Shero taught Crisp there were two basic principles to coaching: P and R.
Ah, dealing with the media, that's important, thought Crisp.
No, Shero said. Patience and repetition.
The patience to repeat a drill 999 times and then more patience to do it the 1,000th time if that's what it took to get it right.
Although Shero's successes as a coach will always be tied to his time in Philadelphia -- he would earn a Jack Adams Award as coach of the year in 1974 -- Nykoluk recalls that occasionally out for a drink or dinner, Shero would wonder aloud about the possibilities of returning to the team for whom he'd played in the NHL, the New York Rangers. That was his team and Shero quietly coveted a chance to coach it.
That opportunity came about after the 1978 season.
Ray Shero recalled being mortified at the prospect of (A) moving to New York and (B) his father coaching the Rangers.
"I hated the Rangers. I was a Flyer fan," he recalled.
Ray ended up avoiding the ignominy of having to wear Ranger blue by attending prep school and then moving on to St. Lawrence University, where he played well enough to get drafted by the Los Angeles Kings in 1982.
He recalled his parents' watching one of his college games in which he took a penalty during a penalty-killing situation, putting his team down 5-on-3. St. Lawrence went on to win but afterward, when Ray's coach asked his dad what he thought of the game, Fred pushed his glasses up his nose and said that in his 46 years in hockey, that might have been single dumbest penalty ever taken in hockey.
It was the closest Fred Shero came to criticizing his son and, in this case, it was likely well-deserved.
"He never pushed me or my brother to play hockey," Ray said. "He never said to me in the car, 'You've got to do this better, you should have done this.' Never. It wasn't his dream for me to play pro hockey."
Instead, the Sheros insisted their two boys get a college education.
After being drafted, Ray attended the Kings' training camp, but the team had a plethora of centers, and young Shero was told he'd have to report to the farm team in Toledo.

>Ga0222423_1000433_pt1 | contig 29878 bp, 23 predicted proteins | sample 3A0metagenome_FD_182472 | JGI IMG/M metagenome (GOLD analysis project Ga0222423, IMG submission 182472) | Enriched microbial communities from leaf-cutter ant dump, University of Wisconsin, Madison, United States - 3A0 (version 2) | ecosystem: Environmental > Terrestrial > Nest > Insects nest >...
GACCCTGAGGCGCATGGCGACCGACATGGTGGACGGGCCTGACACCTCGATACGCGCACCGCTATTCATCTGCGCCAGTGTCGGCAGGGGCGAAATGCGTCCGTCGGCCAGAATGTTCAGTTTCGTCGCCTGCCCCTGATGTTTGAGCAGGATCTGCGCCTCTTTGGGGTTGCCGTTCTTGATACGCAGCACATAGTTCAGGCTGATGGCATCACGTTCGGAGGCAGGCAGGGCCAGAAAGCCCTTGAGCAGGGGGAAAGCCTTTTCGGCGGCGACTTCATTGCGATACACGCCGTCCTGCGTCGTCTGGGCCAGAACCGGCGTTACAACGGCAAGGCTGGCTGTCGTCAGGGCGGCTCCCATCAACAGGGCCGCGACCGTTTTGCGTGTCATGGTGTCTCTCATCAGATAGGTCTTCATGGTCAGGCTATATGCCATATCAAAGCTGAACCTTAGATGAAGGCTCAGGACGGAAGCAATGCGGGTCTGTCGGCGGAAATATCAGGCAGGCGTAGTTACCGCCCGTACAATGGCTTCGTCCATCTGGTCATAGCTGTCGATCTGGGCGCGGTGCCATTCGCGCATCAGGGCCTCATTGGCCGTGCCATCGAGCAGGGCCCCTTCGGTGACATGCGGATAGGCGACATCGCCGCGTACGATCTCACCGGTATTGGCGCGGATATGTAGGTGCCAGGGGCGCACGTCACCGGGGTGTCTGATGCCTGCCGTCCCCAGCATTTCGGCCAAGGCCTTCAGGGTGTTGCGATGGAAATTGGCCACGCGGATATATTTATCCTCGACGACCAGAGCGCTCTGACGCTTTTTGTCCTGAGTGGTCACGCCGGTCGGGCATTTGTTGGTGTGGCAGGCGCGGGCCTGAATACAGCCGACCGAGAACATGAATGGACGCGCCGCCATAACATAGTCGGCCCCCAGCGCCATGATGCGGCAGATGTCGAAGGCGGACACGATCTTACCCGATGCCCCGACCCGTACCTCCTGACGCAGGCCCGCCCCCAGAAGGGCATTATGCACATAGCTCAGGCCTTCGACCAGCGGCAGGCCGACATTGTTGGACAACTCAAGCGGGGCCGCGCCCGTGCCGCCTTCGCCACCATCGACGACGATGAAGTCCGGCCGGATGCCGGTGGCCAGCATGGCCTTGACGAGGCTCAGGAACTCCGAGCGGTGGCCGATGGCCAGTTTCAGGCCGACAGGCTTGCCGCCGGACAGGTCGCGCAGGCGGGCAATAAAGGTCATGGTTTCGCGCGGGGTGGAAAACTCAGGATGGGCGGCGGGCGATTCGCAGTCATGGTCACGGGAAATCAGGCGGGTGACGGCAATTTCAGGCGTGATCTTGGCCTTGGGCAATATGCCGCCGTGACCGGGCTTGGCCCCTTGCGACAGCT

Ray called his father, who told his son, "Well, Toledo. I didn't pay for four years of college so you could go to Toledo."
And so Ray charted a different course in the hockey world as his father's hockey career was entering its twilight.
After two seasons in New York -- one of which saw the Rangers advance to the 1979 finals -- Fred Shero was fired as head coach just 20 games into the 1980-81 season. He would go on to work with the Devils as a color commentator, where he was known as the "Professor of Hockey."
To help with the look the team wanted Shero to promote, he was asked to get a leather valise or kit that would help him look professorial. He brought it everywhere with him, although Vairo, an assistant coach with the team, recalled that Shero would often put the case through the security machine at airports and simply walk away without it.
One day, one of the Devils' staff caught up to Shero with his misplaced bag and asked him what was in it. Shero didn't know. He couldn't recall opening it.
With Vairo's help, they picked the lock and inside found a pencil and three-year-old sports page from the Los Angeles Times.
Another time, the Devils checked into a three-story hotel in Chicago during a vicious snowstorm. Vairo, who was in charge of hotel check-ins, explained to the players and team officials that the keys all had a number, a six or a seven, in front of the real room number so if the key read 7215 the room was actually on the second floor, No. 215.
Vairo and head coach Doug Carpenter met for lunch in the lobby restaurant and suddenly Carpenter spied a man in his overcoat standing with his bags covered in snow outside the hotel.
"Doug says, 'Isn't that Fred?'" Vairo said.
Vairo watched as the man circled the hotel, occasionally glancing up.
Sure enough, it was Fred Shero.
After Vairo ushered Shero back into the warmth, the chilled former coach told Vairo he'd gone outside to count the number of floors and was flummoxed to see there weren't seven, as his key suggested.